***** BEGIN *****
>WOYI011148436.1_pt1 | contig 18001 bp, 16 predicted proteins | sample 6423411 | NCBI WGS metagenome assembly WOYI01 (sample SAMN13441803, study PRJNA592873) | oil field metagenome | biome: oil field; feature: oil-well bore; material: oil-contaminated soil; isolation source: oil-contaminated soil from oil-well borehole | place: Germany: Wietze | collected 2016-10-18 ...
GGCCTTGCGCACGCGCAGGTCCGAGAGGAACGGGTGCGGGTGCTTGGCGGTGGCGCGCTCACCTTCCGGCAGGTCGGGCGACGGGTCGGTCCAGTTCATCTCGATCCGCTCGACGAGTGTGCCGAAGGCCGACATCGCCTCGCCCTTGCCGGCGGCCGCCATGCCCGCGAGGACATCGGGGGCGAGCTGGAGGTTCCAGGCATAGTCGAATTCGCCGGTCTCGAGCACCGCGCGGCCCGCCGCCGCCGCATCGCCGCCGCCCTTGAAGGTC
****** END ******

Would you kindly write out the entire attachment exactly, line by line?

>WOYI011148436.1_pt1 | contig 18001 bp, 16 predicted proteins | sample 6423411 | NCBI WGS metagenome assembly WOYI01 (sample SAMN13441803, study PRJNA592873) | oil field metagenome | biome: oil field; feature: oil-well bore; material: oil-contaminated soil; isolation source: oil-contaminated soil from oil-well borehole | place: Germany: Wietze | collected 2016-10-18 ...
GGCCTTGCGCACGCGCAGGTCCGAGAGGAACGGGTGCGGGTGCTTGGCGGTGGCGCGCTCACCTTCCGGCAGGTCGGGCGACGGGTCGGTCCAGTTCATCTCGATCCGCTCGACGAGTGTGCCGAAGGCCGACATCGCCTCGCCCTTGCCGGCGGCCGCCATGCCCGCGAGGACATCGGGGGCGAGCTGGAGGTTCCAGGCATAGTCGAATTCGCCGGTCTCGAGCACCGCGCGGCCCGCCGCCGCCGCATCGCCGCCGCCCTTGAAGGTC